Wednesday, November 15, 2006

New York for Reel

New York films are what make those of us who grew up anywhere else want to move here when we grow up. We see Diane Keaton and Woody Allen capping off an odd and elegant evening with hot dogs under the 59th St. Bridge, Dustin Hoffman going to town on the hood of a taxi in the middle of a busy intersection, Cher strolling home in Brooklyn Heights under an impossibly big moon, Audrey Hepburn sitting on a fire escape strumming a guitar, and we get a glimpse of ourselves leading a different life.

And so we transplants who now feel ourselves, perhaps, New Yorkers owe, in a sense, a debt of gratitude to the Mayor’s Office of Film, Theatre & Broadcasting (MOFTB), which marks its 40th anniversary this month with a series of screenings, a book release and a photography exhibit.

The MOFTB is a huge resource to big production companies making on-location movies and television shows as well as local indie filmmakers, providing free location permits, police assistance, discounts and various other supporting production services.

(Of course, you can also blame the MOFTB when you can’t park on your block because Law and Order is shooting there that day or some overly eager production assistant stops you on the sidewalk and makes you wait until they “get the shot.” It can be annoying, without a doubt, but try to be patient – those films and TV shows they’re shooting add jobs and revenue to the city.)

Many of the events commemorating the MOFTB’s 40th anniversary have already passed – such as October’s Coney Island Film Festival, in which (WARNING: BLATANT PLUG COMING) Aram Bauman, my production partner, and our friend Stephanie Armstrong screened their short film Red Meat.

But you can still catch a number of events, including the following:

  • Tuesdays-Sundays, 12:00-7:00 p.m, through November 27: Exhibit featuring photographs from Scenes from the City: Filming in New York 1966-2006, a new book examining filmmaking in New York over the last 40 years. The book shows how New York itself becomes a character in the films set here and also documents the city’s changing landscape – as well as the history of location shoots here. Tribeca Cinemas Gallery, 13-17 A Laight St. (between Varick and Sixth Ave.).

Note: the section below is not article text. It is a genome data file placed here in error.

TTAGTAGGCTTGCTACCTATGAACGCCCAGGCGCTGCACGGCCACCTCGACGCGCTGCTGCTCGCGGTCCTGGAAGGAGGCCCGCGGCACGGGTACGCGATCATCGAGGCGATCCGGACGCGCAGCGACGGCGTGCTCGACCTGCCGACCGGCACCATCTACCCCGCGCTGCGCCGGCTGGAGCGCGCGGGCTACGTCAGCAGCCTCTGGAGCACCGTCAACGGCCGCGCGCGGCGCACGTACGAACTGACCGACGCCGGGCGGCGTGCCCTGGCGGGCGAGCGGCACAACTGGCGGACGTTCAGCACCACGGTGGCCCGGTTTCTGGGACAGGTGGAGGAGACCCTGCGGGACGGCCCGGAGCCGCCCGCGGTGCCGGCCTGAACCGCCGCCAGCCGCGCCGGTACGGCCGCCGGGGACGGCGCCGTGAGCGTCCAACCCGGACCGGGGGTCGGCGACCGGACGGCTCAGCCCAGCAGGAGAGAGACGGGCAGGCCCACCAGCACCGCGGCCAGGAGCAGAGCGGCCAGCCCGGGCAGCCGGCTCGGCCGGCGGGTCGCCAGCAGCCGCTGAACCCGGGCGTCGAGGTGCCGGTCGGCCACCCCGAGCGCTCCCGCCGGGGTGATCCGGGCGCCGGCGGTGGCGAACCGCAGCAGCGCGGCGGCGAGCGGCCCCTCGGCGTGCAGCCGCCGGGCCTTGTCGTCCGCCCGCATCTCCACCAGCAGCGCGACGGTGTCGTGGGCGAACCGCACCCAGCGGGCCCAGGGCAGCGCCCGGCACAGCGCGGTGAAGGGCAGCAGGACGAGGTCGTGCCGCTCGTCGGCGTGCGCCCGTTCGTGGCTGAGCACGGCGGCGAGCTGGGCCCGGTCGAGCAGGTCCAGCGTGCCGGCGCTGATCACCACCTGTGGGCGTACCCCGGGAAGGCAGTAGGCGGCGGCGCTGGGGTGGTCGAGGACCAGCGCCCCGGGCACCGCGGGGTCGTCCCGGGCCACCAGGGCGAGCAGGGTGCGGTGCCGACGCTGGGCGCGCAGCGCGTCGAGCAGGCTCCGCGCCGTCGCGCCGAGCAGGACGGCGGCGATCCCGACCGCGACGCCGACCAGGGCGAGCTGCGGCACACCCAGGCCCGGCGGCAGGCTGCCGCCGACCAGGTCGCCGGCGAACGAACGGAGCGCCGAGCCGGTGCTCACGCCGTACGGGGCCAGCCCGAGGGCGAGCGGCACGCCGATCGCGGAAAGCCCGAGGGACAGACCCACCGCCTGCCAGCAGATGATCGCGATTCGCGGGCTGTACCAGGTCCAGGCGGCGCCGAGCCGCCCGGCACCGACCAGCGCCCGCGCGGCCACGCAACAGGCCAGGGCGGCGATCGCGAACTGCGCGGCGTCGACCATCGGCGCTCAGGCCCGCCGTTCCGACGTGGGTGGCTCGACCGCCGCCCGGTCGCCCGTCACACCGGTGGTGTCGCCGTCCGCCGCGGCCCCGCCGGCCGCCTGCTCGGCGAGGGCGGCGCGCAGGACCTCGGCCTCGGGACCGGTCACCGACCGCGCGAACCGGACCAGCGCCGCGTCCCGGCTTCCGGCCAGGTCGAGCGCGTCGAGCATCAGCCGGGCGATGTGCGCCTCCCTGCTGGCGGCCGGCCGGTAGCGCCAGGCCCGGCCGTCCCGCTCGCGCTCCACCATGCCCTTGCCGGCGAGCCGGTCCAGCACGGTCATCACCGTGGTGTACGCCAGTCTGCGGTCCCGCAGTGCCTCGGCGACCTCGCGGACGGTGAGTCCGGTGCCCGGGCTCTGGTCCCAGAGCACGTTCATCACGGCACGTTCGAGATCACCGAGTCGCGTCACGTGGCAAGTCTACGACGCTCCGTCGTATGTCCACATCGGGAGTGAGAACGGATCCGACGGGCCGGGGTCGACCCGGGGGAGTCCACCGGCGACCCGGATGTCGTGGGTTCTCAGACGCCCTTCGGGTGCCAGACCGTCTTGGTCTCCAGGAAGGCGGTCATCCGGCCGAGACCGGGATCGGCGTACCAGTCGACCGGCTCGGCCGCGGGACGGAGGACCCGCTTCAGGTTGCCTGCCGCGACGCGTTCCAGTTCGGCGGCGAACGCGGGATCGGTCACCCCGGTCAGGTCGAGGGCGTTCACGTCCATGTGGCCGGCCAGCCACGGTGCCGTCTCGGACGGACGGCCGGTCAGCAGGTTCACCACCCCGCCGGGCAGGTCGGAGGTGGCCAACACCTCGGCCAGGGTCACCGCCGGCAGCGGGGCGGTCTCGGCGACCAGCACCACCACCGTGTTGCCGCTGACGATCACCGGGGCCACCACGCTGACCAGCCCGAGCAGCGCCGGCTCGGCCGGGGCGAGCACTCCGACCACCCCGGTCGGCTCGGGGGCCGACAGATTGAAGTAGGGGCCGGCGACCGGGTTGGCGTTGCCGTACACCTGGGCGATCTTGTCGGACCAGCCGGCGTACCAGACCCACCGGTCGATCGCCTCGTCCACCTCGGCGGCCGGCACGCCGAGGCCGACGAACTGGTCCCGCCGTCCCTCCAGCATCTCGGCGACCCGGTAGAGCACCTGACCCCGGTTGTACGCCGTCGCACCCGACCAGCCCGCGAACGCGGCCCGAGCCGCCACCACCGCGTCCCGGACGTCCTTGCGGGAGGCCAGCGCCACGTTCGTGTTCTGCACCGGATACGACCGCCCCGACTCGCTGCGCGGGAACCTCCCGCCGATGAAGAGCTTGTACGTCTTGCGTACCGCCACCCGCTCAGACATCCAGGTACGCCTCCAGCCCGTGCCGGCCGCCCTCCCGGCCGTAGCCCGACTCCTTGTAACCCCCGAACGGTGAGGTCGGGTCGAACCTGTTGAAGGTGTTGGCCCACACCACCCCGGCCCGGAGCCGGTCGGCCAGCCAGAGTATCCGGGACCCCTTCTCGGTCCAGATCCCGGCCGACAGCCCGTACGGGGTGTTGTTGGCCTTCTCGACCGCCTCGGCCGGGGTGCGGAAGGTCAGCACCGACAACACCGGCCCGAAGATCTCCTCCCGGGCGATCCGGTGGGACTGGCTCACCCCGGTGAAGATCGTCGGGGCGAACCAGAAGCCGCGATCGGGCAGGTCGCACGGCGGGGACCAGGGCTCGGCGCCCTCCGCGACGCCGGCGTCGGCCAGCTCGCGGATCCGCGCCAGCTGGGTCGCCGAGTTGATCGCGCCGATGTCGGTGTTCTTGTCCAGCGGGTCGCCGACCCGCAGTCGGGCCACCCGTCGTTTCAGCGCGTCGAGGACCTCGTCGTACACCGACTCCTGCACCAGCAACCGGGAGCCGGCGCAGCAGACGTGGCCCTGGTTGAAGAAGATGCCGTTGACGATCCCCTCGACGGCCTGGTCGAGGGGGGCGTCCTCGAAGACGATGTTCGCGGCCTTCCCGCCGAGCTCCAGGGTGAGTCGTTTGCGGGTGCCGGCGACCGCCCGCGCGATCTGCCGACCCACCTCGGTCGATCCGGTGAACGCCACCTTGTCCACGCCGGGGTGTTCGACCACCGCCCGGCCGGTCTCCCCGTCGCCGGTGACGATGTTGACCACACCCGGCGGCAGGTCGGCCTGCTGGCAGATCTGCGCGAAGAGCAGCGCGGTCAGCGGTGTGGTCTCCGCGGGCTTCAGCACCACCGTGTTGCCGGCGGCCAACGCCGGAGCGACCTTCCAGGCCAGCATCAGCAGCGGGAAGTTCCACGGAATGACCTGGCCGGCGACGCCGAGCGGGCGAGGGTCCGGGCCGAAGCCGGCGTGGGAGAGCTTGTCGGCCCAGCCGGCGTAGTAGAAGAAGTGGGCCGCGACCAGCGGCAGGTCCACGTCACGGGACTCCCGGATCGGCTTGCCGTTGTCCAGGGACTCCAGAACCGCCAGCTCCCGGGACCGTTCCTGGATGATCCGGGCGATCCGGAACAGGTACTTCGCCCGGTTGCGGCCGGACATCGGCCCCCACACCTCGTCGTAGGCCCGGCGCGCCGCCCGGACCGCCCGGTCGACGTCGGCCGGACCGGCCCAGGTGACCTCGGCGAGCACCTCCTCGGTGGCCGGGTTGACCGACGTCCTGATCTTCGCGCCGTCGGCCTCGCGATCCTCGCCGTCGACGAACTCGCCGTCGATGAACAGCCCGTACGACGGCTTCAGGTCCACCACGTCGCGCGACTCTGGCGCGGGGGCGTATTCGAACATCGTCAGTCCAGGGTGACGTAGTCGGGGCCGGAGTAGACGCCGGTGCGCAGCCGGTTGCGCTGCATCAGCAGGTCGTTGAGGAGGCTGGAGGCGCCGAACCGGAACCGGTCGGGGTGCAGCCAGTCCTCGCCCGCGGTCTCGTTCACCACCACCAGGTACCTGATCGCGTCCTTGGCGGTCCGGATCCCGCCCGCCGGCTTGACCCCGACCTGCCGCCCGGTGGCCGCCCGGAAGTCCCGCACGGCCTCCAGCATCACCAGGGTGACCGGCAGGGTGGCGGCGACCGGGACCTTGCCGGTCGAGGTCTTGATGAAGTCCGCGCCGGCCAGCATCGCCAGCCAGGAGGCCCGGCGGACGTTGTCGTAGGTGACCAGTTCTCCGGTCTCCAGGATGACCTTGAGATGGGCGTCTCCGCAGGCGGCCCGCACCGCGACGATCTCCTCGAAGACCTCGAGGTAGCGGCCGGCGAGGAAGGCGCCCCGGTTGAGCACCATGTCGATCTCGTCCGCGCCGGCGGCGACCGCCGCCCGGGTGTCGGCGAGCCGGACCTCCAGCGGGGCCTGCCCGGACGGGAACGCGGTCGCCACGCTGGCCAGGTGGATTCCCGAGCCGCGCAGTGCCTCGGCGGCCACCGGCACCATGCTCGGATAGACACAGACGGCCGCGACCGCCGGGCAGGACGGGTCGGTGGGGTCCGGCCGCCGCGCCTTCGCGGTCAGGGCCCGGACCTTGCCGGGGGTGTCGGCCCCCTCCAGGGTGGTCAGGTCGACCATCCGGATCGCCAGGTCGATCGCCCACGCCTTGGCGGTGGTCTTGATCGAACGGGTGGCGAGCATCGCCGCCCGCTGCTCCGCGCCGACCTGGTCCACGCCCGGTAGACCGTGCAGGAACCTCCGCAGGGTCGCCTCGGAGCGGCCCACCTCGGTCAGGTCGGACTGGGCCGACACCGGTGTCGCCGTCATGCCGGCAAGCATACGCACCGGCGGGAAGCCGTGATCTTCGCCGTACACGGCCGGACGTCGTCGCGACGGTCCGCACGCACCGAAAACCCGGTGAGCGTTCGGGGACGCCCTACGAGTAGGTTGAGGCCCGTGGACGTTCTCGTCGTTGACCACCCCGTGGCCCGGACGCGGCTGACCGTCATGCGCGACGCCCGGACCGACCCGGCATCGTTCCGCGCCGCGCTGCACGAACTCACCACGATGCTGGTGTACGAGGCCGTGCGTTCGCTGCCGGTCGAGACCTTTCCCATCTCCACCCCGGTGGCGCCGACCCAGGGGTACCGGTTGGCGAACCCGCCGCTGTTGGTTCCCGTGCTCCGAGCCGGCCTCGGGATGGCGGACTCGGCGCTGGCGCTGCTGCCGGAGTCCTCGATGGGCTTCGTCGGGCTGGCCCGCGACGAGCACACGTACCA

• Wednesdays, November 15, 22 and 29: Screenings of experimental and indie short films about the city. 11-15, 1:30 p.m., Andy Warhol’s The Chelsea Girls; 11-22, 1:30 p.m., Central Park; 11-29, 2:30 p.m., Living American Theater Dance, Company, and Kiss Me Petruchio. New York Public Library’s Donnell Library Center, 20 West 53rd St. (between Fifth and Sixth Aves.).
  • Friday, November 17, 6:00-7:30 p.m.: A book-signing by James Sanders, an architect and New York history buff who put together the new photographic survey of New York films, Scenes from the City: Filmmaking in NY 1966-2006, produced with the MOFTB. International Center for Photography (ICP), 1133 Sixth Ave. (@ 43rd St.).
  • Tuesday, December 5, 6:30 p.m.: A talk – and another book-signing – by James Sanders (see above), Recital Hall at the CUNY Graduate Center, 365 Fifth Ave. (@ 34th St.). Advance reservations required; to register, call the CUNY Graduate Center's Office of Continuing Education and Public Programming at 212-817-8215 or email
  • Thursday, December 21, 7:00 p.m.: A screening of director Ry Russo-Young's Marion, a remake of Psycho set in the West Village. Jonathan Shorr Gallery, 109 Crosby St. (@ Prince St.). Presented by the AIC-Cypher Salon, a series combining poetry and filmmaking.

For more details on these events, click here. And, to learn more about the book Scenes From the City, check it out at

MsManhattan commemorates the MOFTB’s 40th anniversary by launching New York for Reel: Resources for NY Filmmakers and Film Buffs. Over the next few weeks look for links to local film festivals, production resources, best places to see indie films and more.

And, if you’d like to support a humble local indie filmmaker – namely, MsManhattan (WARNING: BLATANT SELF PROMOTION COMING) – check out the Exposure online film contest sponsored by SciFi Channel and Sundance Channel. RF EYE-D, a short film I wrote, produced and co-directed (with DP/Editor/SFX Artist extraordinaire, the aforementioned Aram Bauman) is in contention this week only (November 13-19). To view and to vote, go to and then to – and email the links to all your friends.

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